"I'll be waiting" - ongoing present action, relative to "now"

"the washing machine has finished" - currently completed past action relative to the second time sense, which is "sometime after 'now'".

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I'll wait until the washing machine is done before I put the clothes in the dryer.

Put the emphasis on the completion of the wash cycle.

I'll be waiting until the washing machine is done because I don't want the clothes to sit wet.

Puts the emphasis on you waiting. This also implies you will be in close proximity to the washing machine.

Your examples are not technically wrong, but they put the focus on the machine finishing it's cycle which is less relevant than the actual washing being done.

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  • "This also implies you will be in close proximity to the washing machine." I don't think this is true at all. "Ill be waiting for you to write." Is the speaker in close proximity to the listener?
    – BadZen
    Aug 1, 2023 at 0:36
  • Please remain kind and topical. Do you think the speaker is in close proximity to the listener in my example above? To wit: If the speaker of your example were sitting in a lounge chair by the pool, would they be waiting by the pool?
    – BadZen
    Aug 1, 2023 at 0:41
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    Downvoting is not unkind, and I explain my reasons in both cases. I just want you to fix the very bad grammar in this answer so that readers / learners are not confused by seeing it. (Retributive / serial downvoting, on the other hand, is prohibited / not helpful.) Let us continue this discussion in chat.
    – BadZen
    Aug 1, 2023 at 0:54
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    @BadZen "This also implies you will be in close proximity to the washing machine." I don't think this is true at all. How else would a person know when the machine has finished washing? You have to be in the same house as the washing machine before you can take out the load. You have to be at home before you tell someone "I can't come until the machine's finished". Obviously no one is obliged to be home or in the same room while their laundry is being done, but the OP's request heavily hints that's where they are.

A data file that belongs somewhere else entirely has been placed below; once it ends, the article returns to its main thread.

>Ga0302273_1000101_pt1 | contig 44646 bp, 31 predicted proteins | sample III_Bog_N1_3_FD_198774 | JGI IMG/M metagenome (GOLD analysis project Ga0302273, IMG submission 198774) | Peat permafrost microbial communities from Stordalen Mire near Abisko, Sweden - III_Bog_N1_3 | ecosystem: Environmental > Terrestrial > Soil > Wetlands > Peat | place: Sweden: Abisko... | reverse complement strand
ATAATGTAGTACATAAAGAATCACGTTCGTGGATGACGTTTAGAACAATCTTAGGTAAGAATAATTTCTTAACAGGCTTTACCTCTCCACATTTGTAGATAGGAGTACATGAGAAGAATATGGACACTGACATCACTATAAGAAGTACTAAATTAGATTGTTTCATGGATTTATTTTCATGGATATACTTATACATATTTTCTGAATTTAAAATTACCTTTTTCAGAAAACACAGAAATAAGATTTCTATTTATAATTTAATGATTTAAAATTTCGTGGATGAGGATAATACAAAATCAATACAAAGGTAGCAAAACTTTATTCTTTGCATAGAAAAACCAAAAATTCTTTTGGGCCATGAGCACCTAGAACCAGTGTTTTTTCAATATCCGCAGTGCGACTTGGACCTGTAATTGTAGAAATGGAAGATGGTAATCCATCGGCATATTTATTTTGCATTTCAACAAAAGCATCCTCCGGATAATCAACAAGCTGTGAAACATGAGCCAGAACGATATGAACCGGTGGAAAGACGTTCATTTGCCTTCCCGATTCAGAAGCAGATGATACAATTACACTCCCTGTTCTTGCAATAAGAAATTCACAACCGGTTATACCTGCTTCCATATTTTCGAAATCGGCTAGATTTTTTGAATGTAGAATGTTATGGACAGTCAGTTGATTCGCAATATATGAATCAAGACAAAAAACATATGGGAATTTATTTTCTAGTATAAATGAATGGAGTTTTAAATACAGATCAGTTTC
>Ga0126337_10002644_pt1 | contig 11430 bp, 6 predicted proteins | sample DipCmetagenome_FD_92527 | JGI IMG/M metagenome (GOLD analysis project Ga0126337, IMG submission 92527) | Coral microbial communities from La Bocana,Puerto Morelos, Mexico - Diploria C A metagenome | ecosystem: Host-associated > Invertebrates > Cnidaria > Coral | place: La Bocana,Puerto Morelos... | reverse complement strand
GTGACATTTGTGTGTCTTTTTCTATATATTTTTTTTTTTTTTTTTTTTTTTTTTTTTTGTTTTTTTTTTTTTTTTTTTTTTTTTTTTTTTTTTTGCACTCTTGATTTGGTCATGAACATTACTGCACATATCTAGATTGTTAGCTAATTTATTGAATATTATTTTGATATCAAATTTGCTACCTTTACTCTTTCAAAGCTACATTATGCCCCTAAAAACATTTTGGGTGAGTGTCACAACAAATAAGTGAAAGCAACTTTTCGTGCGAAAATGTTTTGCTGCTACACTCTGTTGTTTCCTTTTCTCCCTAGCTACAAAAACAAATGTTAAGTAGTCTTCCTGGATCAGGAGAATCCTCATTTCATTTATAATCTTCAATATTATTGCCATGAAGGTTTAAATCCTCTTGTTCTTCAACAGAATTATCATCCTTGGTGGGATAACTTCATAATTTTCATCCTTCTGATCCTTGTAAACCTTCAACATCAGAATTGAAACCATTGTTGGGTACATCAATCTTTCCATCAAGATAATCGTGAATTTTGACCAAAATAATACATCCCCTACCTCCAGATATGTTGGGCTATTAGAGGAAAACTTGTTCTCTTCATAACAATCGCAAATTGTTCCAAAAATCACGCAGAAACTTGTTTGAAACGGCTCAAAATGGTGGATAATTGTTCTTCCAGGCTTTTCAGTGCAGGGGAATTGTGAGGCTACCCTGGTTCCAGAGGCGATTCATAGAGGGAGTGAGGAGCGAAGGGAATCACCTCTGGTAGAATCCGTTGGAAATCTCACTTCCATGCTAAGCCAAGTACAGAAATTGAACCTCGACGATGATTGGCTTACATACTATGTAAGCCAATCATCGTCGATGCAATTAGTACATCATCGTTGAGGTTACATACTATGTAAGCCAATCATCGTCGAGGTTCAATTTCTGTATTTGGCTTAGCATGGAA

– Mari-Lou A
    Aug 1, 2023 at 4:51
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    @Mari-LouA While it might a be good idea, likely, or logical that the speaker "remain near the washing machine", this is different than the claim that the language itself implies that the speaker will. Since the comments above, the example was edited to add some more intention ("I don't want the clothes to sit wet"), but this still falls short of that /meaning/. Also, note that the original question doesn't even make it clear that we're talking about a clothes washer. We should avoid unnecessary inferences when explaining language to learners, so that they can avoid unintended meaning later.
    – BadZen
    Aug 1, 2023 at 7:22